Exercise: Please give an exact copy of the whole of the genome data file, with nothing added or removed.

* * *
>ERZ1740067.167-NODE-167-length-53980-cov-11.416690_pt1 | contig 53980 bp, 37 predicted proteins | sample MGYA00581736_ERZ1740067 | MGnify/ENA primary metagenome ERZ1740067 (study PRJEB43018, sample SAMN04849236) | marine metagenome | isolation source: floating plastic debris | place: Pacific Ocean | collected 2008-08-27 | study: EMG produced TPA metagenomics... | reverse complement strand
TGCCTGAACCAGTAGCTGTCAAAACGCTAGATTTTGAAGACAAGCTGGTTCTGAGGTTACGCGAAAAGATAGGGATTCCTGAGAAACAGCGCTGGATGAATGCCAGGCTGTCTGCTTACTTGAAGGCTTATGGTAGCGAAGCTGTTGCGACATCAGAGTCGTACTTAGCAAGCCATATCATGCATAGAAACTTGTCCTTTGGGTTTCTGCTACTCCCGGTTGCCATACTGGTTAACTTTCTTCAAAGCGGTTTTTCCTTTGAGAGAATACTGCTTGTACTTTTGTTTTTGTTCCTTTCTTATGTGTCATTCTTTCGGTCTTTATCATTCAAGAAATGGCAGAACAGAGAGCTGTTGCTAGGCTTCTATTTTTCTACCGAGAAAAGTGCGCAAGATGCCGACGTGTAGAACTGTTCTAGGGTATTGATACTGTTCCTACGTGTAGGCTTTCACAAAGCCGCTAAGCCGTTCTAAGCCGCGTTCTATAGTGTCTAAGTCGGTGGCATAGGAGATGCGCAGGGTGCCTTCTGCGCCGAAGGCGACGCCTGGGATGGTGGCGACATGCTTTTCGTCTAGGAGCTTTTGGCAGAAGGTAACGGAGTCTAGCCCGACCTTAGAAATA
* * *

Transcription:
>ERZ1740067.167-NODE-167-length-53980-cov-11.416690_pt1 | contig 53980 bp, 37 predicted proteins | sample MGYA00581736_ERZ1740067 | MGnify/ENA primary metagenome ERZ1740067 (study PRJEB43018, sample SAMN04849236) | marine metagenome | isolation source: floating plastic debris | place: Pacific Ocean | collected 2008-08-27 | study: EMG produced TPA metagenomics... | reverse complement strand
TGCCTGAACCAGTAGCTGTCAAAACGCTAGATTTTGAAGACAAGCTGGTTCTGAGGTTACGCGAAAAGATAGGGATTCCTGAGAAACAGCGCTGGATGAATGCCAGGCTGTCTGCTTACTTGAAGGCTTATGGTAGCGAAGCTGTTGCGACATCAGAGTCGTACTTAGCAAGCCATATCATGCATAGAAACTTGTCCTTTGGGTTTCTGCTACTCCCGGTTGCCATACTGGTTAACTTTCTTCAAAGCGGTTTTTCCTTTGAGAGAATACTGCTTGTACTTTTGTTTTTGTTCCTTTCTTATGTGTCATTCTTTCGGTCTTTATCATTCAAGAAATGGCAGAACAGAGAGCTGTTGCTAGGCTTCTATTTTTCTACCGAGAAAAGTGCGCAAGATGCCGACGTGTAGAACTGTTCTAGGGTATTGATACTGTTCCTACGTGTAGGCTTTCACAAAGCCGCTAAGCCGTTCTAAGCCGCGTTCTATAGTGTCTAAGTCGGTGGCATAGGAGATGCGCAGGGTGCCTTCTGCGCCGAAGGCGACGCCTGGGATGGTGGCGACATGCTTTTCGTCTAGGAGCTTTTGGCAGAAGGTAACGGAGTCTAGCCCGACCTTAGAAATA